Improve YOUR confidence by learning to decode your horse's communication!
Updated: Aug 16, 2020
I’ve discovered that the “Confidence” article last spring (“Building confidence for you and your horse. It's a two-way street.”) ….. was a very popular topic.
Since then, I was inspired to write this article which goes deeper into developing your own confidence by learning to better understand your horse’s communication. The idea surfaced while teaching my clients some basics of reading their horses’ body language. My students started to tell me that they began to feel more self-assured around their horse when they had some idea what their horse “was saying”. I even had one client say that now that she understands her horse a bit better, she doesn’t feel worried or intimidated around him.
This makes a lot of sense to me as I feel the same way when I’m able to clearly interpret what a person is saying. And conversely, I feel less comfortable when say for instance: no one is speaking English around me (unfortunately English is my only fluent human language) or if someone is saying one thing but presenting with contradictions.
One of the most wonderful things about horses (of course, there are many other wonderful things 😍) is that horses’ communication with each other is totally pure. Having no ego like humans, their language is authentic. There’s no mixed messages or contradictions. Horses use mostly very subtle cues that involve facial and body language, some breath and vocal tones, as well as radiating energy. Most people can’t read the energy aspect coming from horses; so are left with primarily reading breath and vocal cues; as well as facial and body language to interpret what the horse is thinking and feeling.
The position of the horse’s body, their body posture, the ears, the eyes, the nostrils, the tail, their breathing, certain breath sounds, as well as the lips and mouth all play a role in the message they are sending. You can almost predict what's going to happen next by paying attention to these cues. Learning to read your own horse's unique communication will improve your partnership immensely.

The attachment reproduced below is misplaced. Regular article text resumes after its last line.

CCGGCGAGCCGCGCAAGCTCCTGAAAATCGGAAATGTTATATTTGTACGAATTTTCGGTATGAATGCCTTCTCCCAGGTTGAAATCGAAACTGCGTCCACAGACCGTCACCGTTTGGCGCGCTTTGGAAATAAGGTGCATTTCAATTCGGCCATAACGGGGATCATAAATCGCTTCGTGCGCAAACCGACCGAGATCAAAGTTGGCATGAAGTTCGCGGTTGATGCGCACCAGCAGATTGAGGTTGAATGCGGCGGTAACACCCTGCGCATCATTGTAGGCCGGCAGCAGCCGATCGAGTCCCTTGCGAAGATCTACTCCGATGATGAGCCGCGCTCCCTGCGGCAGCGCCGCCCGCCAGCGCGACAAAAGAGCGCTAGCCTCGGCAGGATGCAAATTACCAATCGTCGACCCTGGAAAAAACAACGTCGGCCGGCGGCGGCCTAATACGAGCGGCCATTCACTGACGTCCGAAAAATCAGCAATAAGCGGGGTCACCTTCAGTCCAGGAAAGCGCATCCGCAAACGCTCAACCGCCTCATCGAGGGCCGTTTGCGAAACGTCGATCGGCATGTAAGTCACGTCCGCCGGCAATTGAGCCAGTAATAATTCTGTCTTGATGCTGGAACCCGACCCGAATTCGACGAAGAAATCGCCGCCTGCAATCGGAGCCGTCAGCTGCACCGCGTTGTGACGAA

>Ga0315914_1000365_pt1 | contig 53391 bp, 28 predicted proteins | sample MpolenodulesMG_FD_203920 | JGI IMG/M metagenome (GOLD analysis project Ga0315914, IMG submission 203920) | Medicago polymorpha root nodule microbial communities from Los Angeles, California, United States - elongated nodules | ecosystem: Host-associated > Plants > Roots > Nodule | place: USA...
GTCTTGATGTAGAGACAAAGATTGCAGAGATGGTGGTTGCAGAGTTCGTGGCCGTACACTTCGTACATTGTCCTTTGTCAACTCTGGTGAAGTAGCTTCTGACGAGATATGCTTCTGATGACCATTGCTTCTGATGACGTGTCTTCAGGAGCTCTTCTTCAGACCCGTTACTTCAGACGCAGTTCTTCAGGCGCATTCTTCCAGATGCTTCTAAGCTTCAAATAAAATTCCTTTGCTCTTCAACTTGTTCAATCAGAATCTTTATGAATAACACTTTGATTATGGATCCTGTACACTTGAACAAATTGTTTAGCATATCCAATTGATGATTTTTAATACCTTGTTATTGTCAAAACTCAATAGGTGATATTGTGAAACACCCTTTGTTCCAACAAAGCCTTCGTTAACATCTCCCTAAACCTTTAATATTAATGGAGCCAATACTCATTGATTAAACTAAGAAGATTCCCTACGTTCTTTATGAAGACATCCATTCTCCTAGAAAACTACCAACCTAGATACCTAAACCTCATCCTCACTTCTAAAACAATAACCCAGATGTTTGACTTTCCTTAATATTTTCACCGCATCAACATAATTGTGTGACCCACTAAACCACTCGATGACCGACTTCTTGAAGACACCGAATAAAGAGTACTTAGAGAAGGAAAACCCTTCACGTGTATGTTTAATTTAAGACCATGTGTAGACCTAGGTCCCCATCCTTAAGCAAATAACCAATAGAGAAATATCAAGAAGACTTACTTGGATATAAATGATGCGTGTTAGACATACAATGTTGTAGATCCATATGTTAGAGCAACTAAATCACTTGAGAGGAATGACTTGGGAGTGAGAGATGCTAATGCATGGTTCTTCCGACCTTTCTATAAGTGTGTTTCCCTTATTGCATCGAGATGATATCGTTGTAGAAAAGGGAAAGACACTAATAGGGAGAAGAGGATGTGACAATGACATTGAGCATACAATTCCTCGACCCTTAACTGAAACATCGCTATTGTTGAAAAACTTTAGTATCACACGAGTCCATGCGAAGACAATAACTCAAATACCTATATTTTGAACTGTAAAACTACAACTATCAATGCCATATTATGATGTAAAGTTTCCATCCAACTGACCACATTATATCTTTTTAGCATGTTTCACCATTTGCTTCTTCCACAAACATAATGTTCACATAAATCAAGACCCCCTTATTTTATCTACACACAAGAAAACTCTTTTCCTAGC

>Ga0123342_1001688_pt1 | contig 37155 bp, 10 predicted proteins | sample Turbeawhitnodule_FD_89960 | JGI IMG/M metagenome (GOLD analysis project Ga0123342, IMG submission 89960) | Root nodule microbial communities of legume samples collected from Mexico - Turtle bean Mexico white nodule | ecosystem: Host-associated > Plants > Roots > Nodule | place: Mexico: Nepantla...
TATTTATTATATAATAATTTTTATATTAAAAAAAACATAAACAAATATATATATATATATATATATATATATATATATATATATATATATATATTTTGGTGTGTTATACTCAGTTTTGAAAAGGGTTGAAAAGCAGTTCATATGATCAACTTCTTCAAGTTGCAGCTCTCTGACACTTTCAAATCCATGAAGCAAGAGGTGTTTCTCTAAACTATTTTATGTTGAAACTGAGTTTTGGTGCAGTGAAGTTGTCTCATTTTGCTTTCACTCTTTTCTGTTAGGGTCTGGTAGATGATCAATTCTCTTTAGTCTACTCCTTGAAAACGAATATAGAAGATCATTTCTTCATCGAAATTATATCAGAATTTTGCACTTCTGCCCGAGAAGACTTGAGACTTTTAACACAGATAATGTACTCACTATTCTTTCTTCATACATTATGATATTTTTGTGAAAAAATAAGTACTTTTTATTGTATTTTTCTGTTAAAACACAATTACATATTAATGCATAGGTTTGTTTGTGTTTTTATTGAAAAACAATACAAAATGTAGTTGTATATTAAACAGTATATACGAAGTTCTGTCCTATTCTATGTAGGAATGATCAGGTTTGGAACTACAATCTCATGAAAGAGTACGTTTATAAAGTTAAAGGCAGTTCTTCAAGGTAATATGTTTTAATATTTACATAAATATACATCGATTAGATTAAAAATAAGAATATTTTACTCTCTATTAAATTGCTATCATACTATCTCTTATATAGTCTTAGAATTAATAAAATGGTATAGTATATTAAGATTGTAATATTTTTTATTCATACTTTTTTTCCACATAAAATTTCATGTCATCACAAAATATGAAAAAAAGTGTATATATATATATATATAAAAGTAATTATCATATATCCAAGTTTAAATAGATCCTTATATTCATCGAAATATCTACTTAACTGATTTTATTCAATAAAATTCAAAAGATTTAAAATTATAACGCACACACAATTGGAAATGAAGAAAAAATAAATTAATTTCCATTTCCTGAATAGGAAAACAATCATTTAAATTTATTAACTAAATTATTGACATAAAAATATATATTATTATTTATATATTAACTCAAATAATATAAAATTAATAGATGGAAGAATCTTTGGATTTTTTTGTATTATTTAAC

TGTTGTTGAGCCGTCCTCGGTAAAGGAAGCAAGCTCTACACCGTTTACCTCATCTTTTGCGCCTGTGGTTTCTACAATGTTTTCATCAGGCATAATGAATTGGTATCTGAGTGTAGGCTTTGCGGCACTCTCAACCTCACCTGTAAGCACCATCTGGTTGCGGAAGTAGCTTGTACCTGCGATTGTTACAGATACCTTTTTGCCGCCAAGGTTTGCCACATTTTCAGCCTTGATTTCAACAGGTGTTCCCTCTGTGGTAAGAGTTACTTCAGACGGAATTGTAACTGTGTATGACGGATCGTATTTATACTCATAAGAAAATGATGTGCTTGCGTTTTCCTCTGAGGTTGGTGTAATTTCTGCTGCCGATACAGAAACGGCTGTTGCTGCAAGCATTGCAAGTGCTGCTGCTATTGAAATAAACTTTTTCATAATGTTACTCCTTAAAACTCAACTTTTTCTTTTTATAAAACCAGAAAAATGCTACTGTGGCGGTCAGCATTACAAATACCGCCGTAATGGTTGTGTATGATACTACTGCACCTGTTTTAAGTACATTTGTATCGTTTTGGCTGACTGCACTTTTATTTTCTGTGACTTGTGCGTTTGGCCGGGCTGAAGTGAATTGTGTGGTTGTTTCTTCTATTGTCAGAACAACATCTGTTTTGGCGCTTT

How about we begin with ears since most horse-people are familiar with paying attention to their horse’s ears. And pretty much everybody knows to back away!!!....when their horse is pinning their ears flat against the back of their head.
But, let’s get a little deeper into ear communication.
If an ear (or ideally, both ears) are pointed in your direction, your horse is probably paying attention to you....YAY 😀. This can be seen when you're in-the-saddle or on-the-ground. So, if you’re on the ground and you’re in front of your horse, his/her ears would be pointed towards you. (But, also watch the eyes to see if they possibly are looking behind you.) When you’re in the saddle, it’s great if your horse is continuously checking in with you by turning one or both ears back to you. You might want to acknowledge this behavior with a gentle touch of your hand, your heel/leg, or offer a soothing voice communication that you’ve used with your horse in the past both on-the-ground and while riding. Sometimes, when a horse does this, he or she is looking for emotional support about something they’re worried about.